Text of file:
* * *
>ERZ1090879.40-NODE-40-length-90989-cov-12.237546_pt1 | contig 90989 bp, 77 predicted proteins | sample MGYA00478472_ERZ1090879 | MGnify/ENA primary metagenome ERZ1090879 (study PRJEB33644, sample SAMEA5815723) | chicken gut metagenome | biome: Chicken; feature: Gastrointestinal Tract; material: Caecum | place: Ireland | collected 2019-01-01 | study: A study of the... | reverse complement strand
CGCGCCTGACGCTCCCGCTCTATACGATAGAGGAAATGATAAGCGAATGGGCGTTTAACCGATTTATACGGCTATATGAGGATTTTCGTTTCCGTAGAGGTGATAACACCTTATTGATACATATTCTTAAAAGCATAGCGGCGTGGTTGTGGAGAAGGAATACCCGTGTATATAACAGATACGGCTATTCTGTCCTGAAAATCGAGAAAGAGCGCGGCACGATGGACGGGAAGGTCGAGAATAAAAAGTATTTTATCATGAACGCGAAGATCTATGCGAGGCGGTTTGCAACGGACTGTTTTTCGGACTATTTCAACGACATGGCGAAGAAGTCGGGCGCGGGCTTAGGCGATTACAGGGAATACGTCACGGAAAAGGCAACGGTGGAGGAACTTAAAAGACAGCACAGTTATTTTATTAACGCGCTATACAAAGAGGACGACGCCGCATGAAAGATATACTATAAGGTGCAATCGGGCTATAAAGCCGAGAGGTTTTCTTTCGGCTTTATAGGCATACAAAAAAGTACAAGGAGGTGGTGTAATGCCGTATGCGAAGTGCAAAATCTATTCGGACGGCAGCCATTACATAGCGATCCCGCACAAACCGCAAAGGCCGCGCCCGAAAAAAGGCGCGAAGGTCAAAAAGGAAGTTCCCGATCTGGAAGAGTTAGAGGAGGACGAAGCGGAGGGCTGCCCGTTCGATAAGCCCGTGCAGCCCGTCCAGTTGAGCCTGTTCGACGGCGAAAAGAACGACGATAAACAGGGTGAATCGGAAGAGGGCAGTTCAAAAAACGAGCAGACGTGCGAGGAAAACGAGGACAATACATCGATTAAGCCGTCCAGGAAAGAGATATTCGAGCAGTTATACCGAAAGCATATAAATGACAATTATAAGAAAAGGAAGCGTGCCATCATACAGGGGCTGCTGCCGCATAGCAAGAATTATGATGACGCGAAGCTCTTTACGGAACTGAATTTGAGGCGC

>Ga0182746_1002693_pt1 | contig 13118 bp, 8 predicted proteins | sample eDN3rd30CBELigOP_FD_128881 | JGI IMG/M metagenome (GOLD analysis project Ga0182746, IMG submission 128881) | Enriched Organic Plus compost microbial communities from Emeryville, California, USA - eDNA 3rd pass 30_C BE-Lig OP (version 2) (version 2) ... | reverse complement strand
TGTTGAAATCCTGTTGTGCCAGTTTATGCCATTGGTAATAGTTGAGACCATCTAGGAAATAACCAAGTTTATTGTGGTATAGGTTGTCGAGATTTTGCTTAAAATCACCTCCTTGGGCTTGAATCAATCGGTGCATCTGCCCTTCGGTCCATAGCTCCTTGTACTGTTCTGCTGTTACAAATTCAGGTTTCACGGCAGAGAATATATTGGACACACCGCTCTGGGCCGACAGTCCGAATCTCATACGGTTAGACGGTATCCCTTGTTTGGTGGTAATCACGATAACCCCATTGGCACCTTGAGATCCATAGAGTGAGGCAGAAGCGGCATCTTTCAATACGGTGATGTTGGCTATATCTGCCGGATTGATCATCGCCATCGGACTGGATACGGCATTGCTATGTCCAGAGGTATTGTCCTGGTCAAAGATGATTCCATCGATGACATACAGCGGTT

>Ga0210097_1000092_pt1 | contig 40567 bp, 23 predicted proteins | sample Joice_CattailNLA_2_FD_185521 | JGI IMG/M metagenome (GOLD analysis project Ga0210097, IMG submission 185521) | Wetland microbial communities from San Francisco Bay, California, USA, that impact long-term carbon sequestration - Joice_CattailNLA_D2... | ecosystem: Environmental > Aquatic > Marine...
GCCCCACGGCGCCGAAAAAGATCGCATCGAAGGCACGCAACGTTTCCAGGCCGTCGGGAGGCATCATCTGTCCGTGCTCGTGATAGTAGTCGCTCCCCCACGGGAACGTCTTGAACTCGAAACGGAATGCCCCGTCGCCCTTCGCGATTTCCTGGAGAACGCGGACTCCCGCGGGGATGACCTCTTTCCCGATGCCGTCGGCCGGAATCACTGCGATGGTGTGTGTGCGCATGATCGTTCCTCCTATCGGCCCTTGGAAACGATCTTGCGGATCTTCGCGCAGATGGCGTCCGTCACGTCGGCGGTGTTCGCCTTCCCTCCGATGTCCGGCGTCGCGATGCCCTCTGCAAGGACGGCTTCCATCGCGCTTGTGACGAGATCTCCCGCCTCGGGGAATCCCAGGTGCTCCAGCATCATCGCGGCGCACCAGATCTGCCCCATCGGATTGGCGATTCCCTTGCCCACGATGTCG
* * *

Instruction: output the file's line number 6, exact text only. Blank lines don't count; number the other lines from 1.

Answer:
GCCCCACGGCGCCGAAAAAGATCGCATCGAAGGCACGCAACGTTTCCAGGCCGTCGGGAGGCATCATCTGTCCGTGCTCGTGATAGTAGTCGCTCCCCCACGGGAACGTCTTGAACTCGAAACGGAATGCCCCGTCGCCCTTCGCGATTTCCTGGAGAACGCGGACTCCCGCGGGGATGACCTCTTTCCCGATGCCGTCGGCCGGAATCACTGCGATGGTGTGTGTGCGCATGATCGTTCCTCCTATCGGCCCTTGGAAACGATCTTGCGGATCTTCGCGCAGATGGCGTCCGTCACGTCGGCGGTGTTCGCCTTCCCTCCGATGTCCGGCGTCGCGATGCCCTCTGCAAGGACGGCTTCCATCGCGCTTGTGACGAGATCTCCCGCCTCGGGGAATCCCAGGTGCTCCAGCATCATCGCGGCGCACCAGATCTGCCCCATCGGATTGGCGATTCCCTTGCCCACGATGTCG